Updated: Apr 29
As a nonprofit leader with a decade and a half of experience, I've noticed a common theme amongst organizations: each tries to exist between two points echoed in contemplative studies: the heart and the mind. The heart connects us to others and catalyzes the mission, but that momentum, no matter how beautiful and bold, runs into the practical realities of business, which are tasks better met by the mind. Organizations with too much heart run the risk of perpetually shaky ground, and those with too much mind become mechanistic and dry, always trying to improve but never seeming to get there. The real task (for all of us) is finding the balance between the two.
But how do we find our balance?
While there are many answers to that question, the contemplative approach starts with a pause and follows with an inquiry because we must first ask great questions to get great answers. Here's an example: the following questions are nearly identical but point toward different outcomes.
What training can I find for developing leaders?
What training can I find for developing compassionate leaders?"
The difference is minor, but the impact is major. By adding a single word, we have set forth a different, more specific course that has a greater chance of aligning with your organizational truth, assuming you value compassion, of course.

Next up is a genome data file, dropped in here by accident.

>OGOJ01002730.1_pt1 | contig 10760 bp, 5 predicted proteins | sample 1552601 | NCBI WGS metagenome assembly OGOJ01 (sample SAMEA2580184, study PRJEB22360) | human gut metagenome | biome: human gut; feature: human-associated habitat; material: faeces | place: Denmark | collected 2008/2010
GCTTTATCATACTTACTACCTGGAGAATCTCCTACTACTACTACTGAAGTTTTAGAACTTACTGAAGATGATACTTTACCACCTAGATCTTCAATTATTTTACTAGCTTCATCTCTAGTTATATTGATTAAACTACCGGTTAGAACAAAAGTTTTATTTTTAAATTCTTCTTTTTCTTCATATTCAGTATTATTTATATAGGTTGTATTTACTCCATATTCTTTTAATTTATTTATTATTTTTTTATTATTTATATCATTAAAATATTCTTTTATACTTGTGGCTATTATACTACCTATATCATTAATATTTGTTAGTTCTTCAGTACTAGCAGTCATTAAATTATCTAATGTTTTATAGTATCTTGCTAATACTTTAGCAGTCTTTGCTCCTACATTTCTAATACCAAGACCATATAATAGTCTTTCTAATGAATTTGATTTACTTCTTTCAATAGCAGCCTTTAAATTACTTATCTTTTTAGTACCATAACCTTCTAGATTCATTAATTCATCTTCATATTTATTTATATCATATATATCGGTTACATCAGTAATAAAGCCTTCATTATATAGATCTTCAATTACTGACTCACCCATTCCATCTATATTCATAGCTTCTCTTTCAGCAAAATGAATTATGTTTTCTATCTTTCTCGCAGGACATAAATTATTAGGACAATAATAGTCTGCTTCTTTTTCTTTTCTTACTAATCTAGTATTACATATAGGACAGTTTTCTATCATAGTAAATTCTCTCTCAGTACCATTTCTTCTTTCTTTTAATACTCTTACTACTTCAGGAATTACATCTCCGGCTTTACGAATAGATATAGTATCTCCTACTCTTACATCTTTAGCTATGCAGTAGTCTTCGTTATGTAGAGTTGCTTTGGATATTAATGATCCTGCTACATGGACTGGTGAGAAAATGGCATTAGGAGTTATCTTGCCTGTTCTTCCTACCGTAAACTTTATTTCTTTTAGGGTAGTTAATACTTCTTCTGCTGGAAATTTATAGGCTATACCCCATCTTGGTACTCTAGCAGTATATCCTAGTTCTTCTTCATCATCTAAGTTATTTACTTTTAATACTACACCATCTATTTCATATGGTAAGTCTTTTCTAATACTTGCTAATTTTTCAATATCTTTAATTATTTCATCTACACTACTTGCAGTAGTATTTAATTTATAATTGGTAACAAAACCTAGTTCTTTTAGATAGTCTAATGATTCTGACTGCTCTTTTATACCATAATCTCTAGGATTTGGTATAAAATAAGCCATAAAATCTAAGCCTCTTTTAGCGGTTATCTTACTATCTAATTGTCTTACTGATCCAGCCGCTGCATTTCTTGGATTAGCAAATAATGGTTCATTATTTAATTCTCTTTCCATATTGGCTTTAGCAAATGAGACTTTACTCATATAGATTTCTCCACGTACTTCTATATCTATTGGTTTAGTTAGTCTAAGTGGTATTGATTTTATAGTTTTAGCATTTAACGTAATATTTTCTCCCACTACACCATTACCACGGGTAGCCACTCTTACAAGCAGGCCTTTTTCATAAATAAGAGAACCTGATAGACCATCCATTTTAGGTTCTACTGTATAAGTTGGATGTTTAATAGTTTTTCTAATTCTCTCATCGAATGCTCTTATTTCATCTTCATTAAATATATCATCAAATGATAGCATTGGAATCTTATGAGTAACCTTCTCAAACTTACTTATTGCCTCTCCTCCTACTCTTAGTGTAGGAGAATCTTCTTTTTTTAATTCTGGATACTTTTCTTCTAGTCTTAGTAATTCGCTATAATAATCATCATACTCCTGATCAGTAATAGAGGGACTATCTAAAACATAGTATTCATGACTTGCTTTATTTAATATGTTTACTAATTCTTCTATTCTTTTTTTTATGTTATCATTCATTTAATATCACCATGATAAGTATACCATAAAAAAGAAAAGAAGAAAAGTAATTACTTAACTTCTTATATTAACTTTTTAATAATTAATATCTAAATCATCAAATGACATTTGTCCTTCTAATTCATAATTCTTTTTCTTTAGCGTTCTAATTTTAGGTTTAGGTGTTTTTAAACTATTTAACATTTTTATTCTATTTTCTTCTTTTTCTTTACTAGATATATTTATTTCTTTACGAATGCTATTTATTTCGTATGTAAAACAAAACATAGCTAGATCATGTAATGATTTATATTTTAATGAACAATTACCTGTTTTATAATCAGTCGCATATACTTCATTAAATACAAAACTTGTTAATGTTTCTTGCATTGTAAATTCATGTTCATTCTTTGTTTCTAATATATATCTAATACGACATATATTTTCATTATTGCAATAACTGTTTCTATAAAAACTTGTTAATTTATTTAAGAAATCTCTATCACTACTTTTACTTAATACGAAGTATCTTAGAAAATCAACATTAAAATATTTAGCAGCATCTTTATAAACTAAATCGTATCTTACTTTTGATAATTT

The initial inquiries start with an organizational assessment, including who you are and what you really do. Expanding from that point, the process uncovers and illuminates core values that become their own inquiries that team members can employ throughout the day to improve workflows, create cohesion, and harness a spirit of innovation.
Having laid the groundwork, there may still be some hard skills that the team would benefit from learning. In most of the nonprofits I've known, each has leaders who are great but have yet to experience leadership training. Many teams also have members with heart-driven ideas of how to allocate resources but have never been near a budget, and every organization has staff that doubts their abilities while sitting on a wealth of wisdom. Contemplative consulting, in addition to the inquiry tools, also includes training that brings practical skills and solutions in response to each of the areas mentioned above, as well as personal coaching and consultation to ensure lasting change.
If you are a member of an organization looking to know your truth to improve outcomes, morale, and workflow, please reach out so we can set up a call and discuss how contemplative consulting can give your team the balance it needs to fulfill its mission.
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